The first object upon which my eyes rested every joyless morning, were the tall poplar trees, waving round his house, and beckoning maddeningly to me. The last thing I saw at night was the steady light in his library, shining like a star among the laurels. But, him I could never see; for my letter had been too explicit to suggest a hope; and I could not, for shame, attempt to meet him in his walks. All that remained, for me was to return to my former life, if I could by any means feed my hungering and fainting soul with the husks that had once satisfied me.
George Yorke renewed his addresses to me, offering me wealth beyond our expectations. It was a sore temptation; for before me lay a monotonous and fretted life with Barbara, and a solitary, uncared for old age. Why could not I live as thousands of other women, who were not unhappy wives? But I remembered a passage I had read in one of Martin’s books: “It is not always our duty to marry; but it is always our duty to abide by right; not to purchase happiness by loss of honour; not to avoid unweddedness by untruthfulness;” and, setting my face steadily to meet the bleakness and bareness of my lot, I rejected the proposal.
Barbara was terribly exasperated; and very miserable we both were, until she accepted an invitation to spend the Christmas with one of her sisters, while I was left, with my old nurse, to superintend the moving of the furniture. I wished to linger in our old home till the last moment; and I was glad to be alone on Christmas-day in the deserted house, that, in solitude, I might make my mental record of all its associations and remembrances, before the place knew me no more. So, on Christmas-eve, I wandered through the empty rooms, not more empty than my heart, which was being dismantled of its old memories and newer but deeper tendernesses, until I paused mechanically before the window, whence I had often looked across to The Holmes.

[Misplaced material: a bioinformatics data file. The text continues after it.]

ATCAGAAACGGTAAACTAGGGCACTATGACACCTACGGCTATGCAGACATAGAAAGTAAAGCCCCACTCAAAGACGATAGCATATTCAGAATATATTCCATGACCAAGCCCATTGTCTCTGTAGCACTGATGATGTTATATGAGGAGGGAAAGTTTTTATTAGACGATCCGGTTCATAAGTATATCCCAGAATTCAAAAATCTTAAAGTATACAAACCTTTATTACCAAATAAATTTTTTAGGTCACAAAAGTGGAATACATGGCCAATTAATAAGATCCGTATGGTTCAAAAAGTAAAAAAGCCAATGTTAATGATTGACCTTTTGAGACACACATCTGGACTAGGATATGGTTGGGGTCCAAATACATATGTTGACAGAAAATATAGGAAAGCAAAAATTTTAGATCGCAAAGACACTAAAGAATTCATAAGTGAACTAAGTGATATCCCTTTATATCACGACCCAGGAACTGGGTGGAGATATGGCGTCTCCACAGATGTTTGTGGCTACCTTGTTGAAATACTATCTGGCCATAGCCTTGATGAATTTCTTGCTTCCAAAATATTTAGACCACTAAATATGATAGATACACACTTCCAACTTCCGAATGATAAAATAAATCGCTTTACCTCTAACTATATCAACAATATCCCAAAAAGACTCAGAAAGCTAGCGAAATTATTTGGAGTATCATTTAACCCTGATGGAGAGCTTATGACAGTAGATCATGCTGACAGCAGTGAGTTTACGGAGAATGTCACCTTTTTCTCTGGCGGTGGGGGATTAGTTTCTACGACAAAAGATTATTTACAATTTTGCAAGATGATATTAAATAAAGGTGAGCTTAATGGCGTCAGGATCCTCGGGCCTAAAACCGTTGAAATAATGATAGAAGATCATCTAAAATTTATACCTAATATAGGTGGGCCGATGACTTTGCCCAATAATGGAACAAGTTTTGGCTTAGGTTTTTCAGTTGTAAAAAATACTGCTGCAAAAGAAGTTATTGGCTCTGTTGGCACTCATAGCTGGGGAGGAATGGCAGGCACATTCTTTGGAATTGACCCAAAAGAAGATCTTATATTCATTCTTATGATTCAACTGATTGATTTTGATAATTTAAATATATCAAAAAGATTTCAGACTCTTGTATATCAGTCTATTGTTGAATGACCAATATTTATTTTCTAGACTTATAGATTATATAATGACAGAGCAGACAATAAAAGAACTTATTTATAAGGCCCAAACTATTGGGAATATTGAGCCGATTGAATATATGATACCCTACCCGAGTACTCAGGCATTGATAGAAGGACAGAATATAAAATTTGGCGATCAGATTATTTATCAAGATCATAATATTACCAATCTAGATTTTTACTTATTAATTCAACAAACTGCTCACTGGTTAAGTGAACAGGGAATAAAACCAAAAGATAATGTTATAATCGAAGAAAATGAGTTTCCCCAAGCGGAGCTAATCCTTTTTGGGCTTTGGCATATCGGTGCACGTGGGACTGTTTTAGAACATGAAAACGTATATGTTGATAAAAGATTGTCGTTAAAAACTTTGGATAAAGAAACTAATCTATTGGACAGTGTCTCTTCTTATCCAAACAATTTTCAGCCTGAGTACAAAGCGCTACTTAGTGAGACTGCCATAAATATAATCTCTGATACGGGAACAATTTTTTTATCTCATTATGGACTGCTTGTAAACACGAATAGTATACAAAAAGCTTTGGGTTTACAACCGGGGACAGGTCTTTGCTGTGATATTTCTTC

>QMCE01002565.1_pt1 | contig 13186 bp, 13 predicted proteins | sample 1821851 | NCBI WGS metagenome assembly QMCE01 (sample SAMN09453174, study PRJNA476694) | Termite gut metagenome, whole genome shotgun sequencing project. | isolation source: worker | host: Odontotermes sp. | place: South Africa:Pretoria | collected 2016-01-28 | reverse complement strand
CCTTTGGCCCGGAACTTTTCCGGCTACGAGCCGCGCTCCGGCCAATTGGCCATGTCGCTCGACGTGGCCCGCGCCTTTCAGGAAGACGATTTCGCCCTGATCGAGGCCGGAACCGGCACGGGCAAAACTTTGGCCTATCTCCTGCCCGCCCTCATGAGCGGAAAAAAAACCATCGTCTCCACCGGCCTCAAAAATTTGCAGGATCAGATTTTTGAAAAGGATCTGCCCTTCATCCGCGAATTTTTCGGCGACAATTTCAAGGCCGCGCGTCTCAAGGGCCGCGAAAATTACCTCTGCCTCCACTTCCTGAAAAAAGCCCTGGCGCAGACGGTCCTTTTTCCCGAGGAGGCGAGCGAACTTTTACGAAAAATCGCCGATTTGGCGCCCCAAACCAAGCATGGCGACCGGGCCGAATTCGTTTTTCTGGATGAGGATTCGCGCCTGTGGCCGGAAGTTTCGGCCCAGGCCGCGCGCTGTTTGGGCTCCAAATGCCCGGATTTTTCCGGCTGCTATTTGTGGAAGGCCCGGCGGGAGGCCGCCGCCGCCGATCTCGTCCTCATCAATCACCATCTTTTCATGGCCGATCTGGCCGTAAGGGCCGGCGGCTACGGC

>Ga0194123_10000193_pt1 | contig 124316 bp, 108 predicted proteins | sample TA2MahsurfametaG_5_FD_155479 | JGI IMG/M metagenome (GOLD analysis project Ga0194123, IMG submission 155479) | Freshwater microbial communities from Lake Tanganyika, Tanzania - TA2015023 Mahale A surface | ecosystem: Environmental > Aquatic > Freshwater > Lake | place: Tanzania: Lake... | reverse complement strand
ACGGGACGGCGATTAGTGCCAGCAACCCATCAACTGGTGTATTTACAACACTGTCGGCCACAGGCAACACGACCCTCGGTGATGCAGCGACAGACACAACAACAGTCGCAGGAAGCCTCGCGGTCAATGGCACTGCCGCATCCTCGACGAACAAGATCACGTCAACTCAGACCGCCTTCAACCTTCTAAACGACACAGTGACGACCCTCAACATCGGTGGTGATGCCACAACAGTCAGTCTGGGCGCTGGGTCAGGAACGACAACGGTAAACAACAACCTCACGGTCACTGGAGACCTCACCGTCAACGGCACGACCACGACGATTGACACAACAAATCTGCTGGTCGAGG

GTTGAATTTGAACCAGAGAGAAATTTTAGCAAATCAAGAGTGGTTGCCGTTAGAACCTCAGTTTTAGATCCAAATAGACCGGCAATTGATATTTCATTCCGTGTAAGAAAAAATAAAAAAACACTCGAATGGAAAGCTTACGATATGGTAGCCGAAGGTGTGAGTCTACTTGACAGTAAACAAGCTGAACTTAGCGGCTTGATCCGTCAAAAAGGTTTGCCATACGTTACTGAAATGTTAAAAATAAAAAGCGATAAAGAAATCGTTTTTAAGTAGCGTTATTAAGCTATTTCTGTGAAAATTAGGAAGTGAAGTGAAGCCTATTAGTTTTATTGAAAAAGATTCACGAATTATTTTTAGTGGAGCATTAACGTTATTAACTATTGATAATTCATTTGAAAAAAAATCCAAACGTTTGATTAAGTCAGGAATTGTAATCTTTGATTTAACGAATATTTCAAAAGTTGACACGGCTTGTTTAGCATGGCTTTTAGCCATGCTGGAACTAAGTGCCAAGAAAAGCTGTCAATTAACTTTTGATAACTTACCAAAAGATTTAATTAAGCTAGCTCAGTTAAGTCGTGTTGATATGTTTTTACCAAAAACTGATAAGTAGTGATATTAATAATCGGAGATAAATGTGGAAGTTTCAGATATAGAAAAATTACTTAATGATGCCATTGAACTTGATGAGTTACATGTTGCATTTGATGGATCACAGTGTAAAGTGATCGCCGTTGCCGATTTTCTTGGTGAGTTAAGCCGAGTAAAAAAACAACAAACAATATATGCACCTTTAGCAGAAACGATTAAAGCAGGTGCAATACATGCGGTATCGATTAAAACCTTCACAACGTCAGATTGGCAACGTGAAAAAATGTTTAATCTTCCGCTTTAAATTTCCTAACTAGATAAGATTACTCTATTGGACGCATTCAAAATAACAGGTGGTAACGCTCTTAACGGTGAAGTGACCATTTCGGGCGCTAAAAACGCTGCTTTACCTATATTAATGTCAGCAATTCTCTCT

The air had been dense and murky all day, with thickly falling snow; but the storm was over, and the moonless sky bright with stars: while the glistening snow reflected light enough to show me where stood, like a dark mass against the sky, the house of Martin Fraser. His room was dark, as it had been for many nights before; but old Mr. Fraser’s window, which was nearer to our house, emitted a brilliant light across the white lawn. I was exhausted with over-work and over-excitement, and leaning there, pressing my heated cheeks against the frosty panes, I rehearsed to myself all the incidents of my intercourse with them; and there followed through my mind picture after picture, dream within dream, visions of the happiness that might have been mine.
As I stood thus, with tears stealing through the clasped hands that covered my eyes, my nurse came in to close the shutters. She started nervously when she saw me.
“I thought you were your mother,” she exclaimed. “I have seen her stand just so, hundreds of times.”
“Susan, how was it that my mother did not marry Mr. Fraser?”